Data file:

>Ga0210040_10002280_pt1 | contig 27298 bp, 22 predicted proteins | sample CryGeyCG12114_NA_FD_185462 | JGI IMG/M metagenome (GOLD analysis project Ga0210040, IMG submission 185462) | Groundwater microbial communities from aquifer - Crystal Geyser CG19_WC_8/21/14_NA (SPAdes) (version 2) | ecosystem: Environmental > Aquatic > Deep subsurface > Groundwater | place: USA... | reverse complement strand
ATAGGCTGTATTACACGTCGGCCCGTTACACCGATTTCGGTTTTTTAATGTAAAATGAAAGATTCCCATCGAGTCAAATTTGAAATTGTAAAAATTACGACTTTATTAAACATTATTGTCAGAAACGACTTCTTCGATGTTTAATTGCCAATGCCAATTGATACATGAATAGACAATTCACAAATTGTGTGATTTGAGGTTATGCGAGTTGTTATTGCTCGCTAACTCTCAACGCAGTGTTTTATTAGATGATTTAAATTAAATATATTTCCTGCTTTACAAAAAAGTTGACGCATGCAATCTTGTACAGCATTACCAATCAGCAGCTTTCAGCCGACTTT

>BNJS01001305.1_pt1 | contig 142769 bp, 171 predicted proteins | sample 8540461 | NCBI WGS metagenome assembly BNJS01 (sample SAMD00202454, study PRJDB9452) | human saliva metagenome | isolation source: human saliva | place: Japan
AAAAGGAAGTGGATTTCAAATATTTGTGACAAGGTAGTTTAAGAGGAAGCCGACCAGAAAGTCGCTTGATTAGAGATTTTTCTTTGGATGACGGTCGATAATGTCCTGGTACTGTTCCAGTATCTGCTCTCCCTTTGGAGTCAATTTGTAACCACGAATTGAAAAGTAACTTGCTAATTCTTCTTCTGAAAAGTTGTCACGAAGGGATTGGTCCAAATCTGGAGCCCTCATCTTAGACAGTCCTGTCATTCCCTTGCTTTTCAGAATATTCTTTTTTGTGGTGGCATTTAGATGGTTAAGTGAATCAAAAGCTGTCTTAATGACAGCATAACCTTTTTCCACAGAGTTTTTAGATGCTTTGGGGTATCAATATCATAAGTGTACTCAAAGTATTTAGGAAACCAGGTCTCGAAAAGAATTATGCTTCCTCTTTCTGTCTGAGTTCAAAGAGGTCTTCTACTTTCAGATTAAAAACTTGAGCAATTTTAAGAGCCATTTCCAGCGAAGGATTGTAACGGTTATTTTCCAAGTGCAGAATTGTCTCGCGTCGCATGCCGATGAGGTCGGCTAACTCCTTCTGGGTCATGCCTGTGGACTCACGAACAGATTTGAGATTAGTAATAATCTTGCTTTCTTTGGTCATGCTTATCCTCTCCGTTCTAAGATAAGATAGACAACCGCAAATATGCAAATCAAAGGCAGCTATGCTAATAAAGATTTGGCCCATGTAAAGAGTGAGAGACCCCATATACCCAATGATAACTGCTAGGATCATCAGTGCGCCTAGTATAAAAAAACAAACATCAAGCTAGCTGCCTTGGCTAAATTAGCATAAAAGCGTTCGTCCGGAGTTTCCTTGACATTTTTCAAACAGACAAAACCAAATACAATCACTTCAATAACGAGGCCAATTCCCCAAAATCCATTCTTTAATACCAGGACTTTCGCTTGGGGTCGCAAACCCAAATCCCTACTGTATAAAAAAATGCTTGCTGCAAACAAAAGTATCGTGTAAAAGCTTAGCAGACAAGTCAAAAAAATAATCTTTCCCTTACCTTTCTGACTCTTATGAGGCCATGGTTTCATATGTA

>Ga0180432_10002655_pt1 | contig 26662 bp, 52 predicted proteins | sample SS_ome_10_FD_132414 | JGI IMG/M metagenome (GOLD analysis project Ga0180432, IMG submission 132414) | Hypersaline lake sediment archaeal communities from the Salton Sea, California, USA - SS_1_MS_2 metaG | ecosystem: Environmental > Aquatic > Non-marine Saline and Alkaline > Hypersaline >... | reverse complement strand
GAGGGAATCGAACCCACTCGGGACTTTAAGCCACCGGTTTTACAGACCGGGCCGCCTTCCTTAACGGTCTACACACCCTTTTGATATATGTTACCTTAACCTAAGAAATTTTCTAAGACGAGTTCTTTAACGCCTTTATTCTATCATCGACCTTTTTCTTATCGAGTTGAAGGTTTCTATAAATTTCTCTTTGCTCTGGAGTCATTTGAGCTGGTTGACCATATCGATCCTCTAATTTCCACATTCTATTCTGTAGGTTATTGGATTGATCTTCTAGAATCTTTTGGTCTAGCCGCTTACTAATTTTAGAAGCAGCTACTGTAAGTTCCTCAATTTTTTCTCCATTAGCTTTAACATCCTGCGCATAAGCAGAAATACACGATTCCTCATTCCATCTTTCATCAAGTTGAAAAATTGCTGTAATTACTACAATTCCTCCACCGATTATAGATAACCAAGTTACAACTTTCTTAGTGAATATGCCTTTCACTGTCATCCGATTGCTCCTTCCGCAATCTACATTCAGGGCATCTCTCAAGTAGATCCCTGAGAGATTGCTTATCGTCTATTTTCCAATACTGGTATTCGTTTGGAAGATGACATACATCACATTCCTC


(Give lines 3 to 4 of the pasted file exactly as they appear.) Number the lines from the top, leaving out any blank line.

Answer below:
>BNJS01001305.1_pt1 | contig 142769 bp, 171 predicted proteins | sample 8540461 | NCBI WGS metagenome assembly BNJS01 (sample SAMD00202454, study PRJDB9452) | human saliva metagenome | isolation source: human saliva | place: Japan
AAAAGGAAGTGGATTTCAAATATTTGTGACAAGGTAGTTTAAGAGGAAGCCGACCAGAAAGTCGCTTGATTAGAGATTTTTCTTTGGATGACGGTCGATAATGTCCTGGTACTGTTCCAGTATCTGCTCTCCCTTTGGAGTCAATTTGTAACCACGAATTGAAAAGTAACTTGCTAATTCTTCTTCTGAAAAGTTGTCACGAAGGGATTGGTCCAAATCTGGAGCCCTCATCTTAGACAGTCCTGTCATTCCCTTGCTTTTCAGAATATTCTTTTTTGTGGTGGCATTTAGATGGTTAAGTGAATCAAAAGCTGTCTTAATGACAGCATAACCTTTTTCCACAGAGTTTTTAGATGCTTTGGGGTATCAATATCATAAGTGTACTCAAAGTATTTAGGAAACCAGGTCTCGAAAAGAATTATGCTTCCTCTTTCTGTCTGAGTTCAAAGAGGTCTTCTACTTTCAGATTAAAAACTTGAGCAATTTTAAGAGCCATTTCCAGCGAAGGATTGTAACGGTTATTTTCCAAGTGCAGAATTGTCTCGCGTCGCATGCCGATGAGGTCGGCTAACTCCTTCTGGGTCATGCCTGTGGACTCACGAACAGATTTGAGATTAGTAATAATCTTGCTTTCTTTGGTCATGCTTATCCTCTCCGTTCTAAGATAAGATAGACAACCGCAAATATGCAAATCAAAGGCAGCTATGCTAATAAAGATTTGGCCCATGTAAAGAGTGAGAGACCCCATATACCCAATGATAACTGCTAGGATCATCAGTGCGCCTAGTATAAAAAAACAAACATCAAGCTAGCTGCCTTGGCTAAATTAGCATAAAAGCGTTCGTCCGGAGTTTCCTTGACATTTTTCAAACAGACAAAACCAAATACAATCACTTCAATAACGAGGCCAATTCCCCAAAATCCATTCTTTAATACCAGGACTTTCGCTTGGGGTCGCAAACCCAAATCCCTACTGTATAAAAAAATGCTTGCTGCAAACAAAAGTATCGTGTAAAAGCTTAGCAGACAAGTCAAAAAAATAATCTTTCCCTTACCTTTCTGACTCTTATGAGGCCATGGTTTCATATGTA